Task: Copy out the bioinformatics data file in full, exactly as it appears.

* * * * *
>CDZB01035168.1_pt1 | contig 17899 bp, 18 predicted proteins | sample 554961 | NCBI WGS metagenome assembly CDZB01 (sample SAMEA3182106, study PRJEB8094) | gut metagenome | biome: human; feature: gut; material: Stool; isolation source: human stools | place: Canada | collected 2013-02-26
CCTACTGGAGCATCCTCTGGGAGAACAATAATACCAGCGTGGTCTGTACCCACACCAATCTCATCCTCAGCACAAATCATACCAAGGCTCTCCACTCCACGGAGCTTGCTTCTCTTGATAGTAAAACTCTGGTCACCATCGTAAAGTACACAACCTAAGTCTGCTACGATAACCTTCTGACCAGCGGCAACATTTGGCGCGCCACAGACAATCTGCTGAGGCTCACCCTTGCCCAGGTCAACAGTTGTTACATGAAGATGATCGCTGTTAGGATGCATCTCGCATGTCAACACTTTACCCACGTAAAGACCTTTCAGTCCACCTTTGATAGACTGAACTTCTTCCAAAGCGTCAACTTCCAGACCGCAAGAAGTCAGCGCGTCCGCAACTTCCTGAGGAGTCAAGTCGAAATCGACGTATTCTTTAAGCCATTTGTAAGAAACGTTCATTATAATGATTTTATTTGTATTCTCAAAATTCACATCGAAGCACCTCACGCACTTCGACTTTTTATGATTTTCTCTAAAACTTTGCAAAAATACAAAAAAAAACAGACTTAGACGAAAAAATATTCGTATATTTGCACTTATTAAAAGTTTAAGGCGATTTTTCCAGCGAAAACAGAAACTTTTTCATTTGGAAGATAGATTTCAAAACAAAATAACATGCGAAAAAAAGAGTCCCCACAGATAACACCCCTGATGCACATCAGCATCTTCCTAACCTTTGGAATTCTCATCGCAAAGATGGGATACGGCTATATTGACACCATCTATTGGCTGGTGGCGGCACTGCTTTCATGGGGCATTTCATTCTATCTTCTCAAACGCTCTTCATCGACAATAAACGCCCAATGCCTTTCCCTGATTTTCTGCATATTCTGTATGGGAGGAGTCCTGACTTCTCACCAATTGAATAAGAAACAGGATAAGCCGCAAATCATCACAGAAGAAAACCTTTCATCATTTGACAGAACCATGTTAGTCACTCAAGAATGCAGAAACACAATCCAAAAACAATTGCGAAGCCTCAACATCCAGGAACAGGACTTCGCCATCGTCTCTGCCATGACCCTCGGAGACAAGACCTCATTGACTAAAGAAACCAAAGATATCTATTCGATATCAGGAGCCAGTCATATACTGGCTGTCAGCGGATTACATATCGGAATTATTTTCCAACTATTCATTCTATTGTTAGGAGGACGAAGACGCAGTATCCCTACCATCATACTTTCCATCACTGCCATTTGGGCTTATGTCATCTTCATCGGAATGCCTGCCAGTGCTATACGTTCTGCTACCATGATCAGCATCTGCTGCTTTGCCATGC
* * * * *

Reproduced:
>CDZB01035168.1_pt1 | contig 17899 bp, 18 predicted proteins | sample 554961 | NCBI WGS metagenome assembly CDZB01 (sample SAMEA3182106, study PRJEB8094) | gut metagenome | biome: human; feature: gut; material: Stool; isolation source: human stools | place: Canada | collected 2013-02-26
CCTACTGGAGCATCCTCTGGGAGAACAATAATACCAGCGTGGTCTGTACCCACACCAATCTCATCCTCAGCACAAATCATACCAAGGCTCTCCACTCCACGGAGCTTGCTTCTCTTGATAGTAAAACTCTGGTCACCATCGTAAAGTACACAACCTAAGTCTGCTACGATAACCTTCTGACCAGCGGCAACATTTGGCGCGCCACAGACAATCTGCTGAGGCTCACCCTTGCCCAGGTCAACAGTTGTTACATGAAGATGATCGCTGTTAGGATGCATCTCGCATGTCAACACTTTACCCACGTAAAGACCTTTCAGTCCACCTTTGATAGACTGAACTTCTTCCAAAGCGTCAACTTCCAGACCGCAAGAAGTCAGCGCGTCCGCAACTTCCTGAGGAGTCAAGTCGAAATCGACGTATTCTTTAAGCCATTTGTAAGAAACGTTCATTATAATGATTTTATTTGTATTCTCAAAATTCACATCGAAGCACCTCACGCACTTCGACTTTTTATGATTTTCTCTAAAACTTTGCAAAAATACAAAAAAAAACAGACTTAGACGAAAAAATATTCGTATATTTGCACTTATTAAAAGTTTAAGGCGATTTTTCCAGCGAAAACAGAAACTTTTTCATTTGGAAGATAGATTTCAAAACAAAATAACATGCGAAAAAAAGAGTCCCCACAGATAACACCCCTGATGCACATCAGCATCTTCCTAACCTTTGGAATTCTCATCGCAAAGATGGGATACGGCTATATTGACACCATCTATTGGCTGGTGGCGGCACTGCTTTCATGGGGCATTTCATTCTATCTTCTCAAACGCTCTTCATCGACAATAAACGCCCAATGCCTTTCCCTGATTTTCTGCATATTCTGTATGGGAGGAGTCCTGACTTCTCACCAATTGAATAAGAAACAGGATAAGCCGCAAATCATCACAGAAGAAAACCTTTCATCATTTGACAGAACCATGTTAGTCACTCAAGAATGCAGAAACACAATCCAAAAACAATTGCGAAGCCTCAACATCCAGGAACAGGACTTCGCCATCGTCTCTGCCATGACCCTCGGAGACAAGACCTCATTGACTAAAGAAACCAAAGATATCTATTCGATATCAGGAGCCAGTCATATACTGGCTGTCAGCGGATTACATATCGGAATTATTTTCCAACTATTCATTCTATTGTTAGGAGGACGAAGACGCAGTATCCCTACCATCATACTTTCCATCACTGCCATTTGGGCTTATGTCATCTTCATCGGAATGCCTGCCAGTGCTATACGTTCTGCTACCATGATCAGCATCTGCTGCTTTGCCATGC